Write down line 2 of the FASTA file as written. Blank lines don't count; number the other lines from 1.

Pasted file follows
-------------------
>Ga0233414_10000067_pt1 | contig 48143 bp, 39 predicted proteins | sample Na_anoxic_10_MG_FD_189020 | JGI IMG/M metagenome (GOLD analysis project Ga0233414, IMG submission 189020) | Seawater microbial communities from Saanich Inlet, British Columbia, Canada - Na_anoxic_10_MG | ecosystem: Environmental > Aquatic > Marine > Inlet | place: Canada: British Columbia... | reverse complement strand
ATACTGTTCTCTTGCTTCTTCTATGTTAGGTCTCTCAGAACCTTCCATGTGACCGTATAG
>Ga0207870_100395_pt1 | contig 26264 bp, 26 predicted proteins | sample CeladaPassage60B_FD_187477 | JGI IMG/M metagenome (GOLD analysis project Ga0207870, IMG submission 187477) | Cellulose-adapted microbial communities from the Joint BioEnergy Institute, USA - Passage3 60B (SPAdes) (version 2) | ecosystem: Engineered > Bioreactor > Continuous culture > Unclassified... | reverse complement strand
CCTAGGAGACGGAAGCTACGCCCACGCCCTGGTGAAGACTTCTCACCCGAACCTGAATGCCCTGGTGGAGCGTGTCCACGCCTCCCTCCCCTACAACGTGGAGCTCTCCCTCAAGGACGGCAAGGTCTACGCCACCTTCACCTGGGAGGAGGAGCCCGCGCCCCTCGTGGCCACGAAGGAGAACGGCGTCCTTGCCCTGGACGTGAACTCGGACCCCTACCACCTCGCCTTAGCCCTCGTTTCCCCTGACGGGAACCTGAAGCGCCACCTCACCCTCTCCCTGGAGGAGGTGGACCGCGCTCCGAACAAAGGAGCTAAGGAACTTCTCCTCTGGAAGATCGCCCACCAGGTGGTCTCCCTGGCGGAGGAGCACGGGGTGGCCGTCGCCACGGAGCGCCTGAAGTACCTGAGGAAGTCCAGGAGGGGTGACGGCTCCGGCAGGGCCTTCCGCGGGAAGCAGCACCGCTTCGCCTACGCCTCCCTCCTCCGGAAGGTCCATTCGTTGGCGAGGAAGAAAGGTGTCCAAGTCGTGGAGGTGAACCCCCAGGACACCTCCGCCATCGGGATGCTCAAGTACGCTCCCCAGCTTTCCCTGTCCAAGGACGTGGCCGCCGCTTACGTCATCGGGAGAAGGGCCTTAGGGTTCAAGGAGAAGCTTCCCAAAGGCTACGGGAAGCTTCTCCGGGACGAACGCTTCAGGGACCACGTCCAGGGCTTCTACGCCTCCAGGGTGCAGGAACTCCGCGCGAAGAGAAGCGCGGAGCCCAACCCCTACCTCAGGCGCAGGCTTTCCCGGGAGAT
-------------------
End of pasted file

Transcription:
ATACTGTTCTCTTGCTTCTTCTATGTTAGGTCTCTCAGAACCTTCCATGTGACCGTATAG